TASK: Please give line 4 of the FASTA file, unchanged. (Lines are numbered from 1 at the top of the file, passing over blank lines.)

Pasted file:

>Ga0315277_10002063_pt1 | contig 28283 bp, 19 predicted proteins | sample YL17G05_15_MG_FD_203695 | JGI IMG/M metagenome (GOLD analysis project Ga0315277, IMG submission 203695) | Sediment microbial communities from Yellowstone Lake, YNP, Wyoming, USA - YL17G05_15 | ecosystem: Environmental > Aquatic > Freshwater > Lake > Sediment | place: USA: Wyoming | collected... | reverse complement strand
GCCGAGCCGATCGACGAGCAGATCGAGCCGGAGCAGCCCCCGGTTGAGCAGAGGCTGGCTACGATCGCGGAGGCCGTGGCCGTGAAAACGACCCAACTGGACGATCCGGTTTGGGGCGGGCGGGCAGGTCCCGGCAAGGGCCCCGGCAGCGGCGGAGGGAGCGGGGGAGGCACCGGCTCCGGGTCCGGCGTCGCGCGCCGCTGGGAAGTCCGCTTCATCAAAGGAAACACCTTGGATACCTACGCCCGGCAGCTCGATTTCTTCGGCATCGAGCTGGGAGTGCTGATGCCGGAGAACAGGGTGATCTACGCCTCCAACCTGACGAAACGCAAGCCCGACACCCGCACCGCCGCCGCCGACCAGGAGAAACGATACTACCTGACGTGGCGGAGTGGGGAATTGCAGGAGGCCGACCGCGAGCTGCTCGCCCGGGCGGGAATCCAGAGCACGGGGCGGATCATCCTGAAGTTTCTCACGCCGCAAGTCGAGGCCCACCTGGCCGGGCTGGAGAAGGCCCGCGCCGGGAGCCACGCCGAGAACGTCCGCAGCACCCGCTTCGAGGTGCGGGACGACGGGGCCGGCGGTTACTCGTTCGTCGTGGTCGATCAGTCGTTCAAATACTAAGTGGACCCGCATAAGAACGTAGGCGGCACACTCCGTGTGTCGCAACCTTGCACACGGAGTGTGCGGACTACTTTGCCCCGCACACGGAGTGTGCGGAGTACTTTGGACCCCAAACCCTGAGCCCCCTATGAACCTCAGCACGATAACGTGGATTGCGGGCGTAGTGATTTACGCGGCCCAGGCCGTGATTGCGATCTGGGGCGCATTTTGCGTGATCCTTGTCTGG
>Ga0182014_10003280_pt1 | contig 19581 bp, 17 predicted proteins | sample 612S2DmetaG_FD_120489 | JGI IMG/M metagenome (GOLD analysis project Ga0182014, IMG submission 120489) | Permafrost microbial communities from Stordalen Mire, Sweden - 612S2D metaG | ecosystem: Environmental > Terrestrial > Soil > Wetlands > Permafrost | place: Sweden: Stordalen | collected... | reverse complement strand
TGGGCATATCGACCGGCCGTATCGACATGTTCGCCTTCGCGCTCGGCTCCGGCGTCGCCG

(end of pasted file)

TGGGCATATCGACCGGCCGTATCGACATGTTCGCCTTCGCGCTCGGCTCCGGCGTCGCCG